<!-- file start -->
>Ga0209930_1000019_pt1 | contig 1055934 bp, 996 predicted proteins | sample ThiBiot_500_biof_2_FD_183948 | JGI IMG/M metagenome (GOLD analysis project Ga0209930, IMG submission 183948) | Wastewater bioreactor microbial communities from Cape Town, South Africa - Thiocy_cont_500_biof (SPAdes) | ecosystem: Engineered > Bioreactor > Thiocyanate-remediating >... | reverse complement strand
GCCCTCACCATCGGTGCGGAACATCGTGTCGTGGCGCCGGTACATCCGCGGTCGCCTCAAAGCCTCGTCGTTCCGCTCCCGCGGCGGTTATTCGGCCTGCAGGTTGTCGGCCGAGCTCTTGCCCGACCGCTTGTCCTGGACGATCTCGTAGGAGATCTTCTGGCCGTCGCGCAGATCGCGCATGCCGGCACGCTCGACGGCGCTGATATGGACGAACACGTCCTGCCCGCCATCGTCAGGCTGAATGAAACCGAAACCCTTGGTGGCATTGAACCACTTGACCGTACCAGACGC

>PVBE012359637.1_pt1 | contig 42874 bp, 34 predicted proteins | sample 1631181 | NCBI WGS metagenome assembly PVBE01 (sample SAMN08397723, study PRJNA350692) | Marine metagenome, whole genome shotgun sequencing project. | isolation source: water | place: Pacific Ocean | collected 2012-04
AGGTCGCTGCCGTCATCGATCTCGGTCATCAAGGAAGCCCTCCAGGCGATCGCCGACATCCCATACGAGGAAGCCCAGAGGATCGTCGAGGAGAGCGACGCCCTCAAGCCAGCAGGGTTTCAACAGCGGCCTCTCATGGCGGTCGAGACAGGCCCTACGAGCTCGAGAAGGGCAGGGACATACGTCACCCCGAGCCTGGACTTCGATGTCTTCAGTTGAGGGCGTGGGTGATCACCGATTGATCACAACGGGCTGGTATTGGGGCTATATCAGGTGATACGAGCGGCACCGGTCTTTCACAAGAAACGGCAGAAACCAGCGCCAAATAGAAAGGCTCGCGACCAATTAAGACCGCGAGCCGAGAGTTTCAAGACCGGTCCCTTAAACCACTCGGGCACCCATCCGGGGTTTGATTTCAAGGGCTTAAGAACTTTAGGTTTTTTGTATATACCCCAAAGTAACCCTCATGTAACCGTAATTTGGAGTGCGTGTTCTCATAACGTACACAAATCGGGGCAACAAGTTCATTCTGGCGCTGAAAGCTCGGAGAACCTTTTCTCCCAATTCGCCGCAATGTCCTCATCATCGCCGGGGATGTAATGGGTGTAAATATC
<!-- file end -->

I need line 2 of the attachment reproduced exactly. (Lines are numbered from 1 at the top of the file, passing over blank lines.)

GCCCTCACCATCGGTGCGGAACATCGTGTCGTGGCGCCGGTACATCCGCGGTCGCCTCAAAGCCTCGTCGTTCCGCTCCCGCGGCGGTTATTCGGCCTGCAGGTTGTCGGCCGAGCTCTTGCCCGACCGCTTGTCCTGGACGATCTCGTAGGAGATCTTCTGGCCGTCGCGCAGATCGCGCATGCCGGCACGCTCGACGGCGCTGATATGGACGAACACGTCCTGCCCGCCATCGTCAGGCTGAATGAAACCGAAACCCTTGGTGGCATTGAACCACTTGACCGTACCAGACGC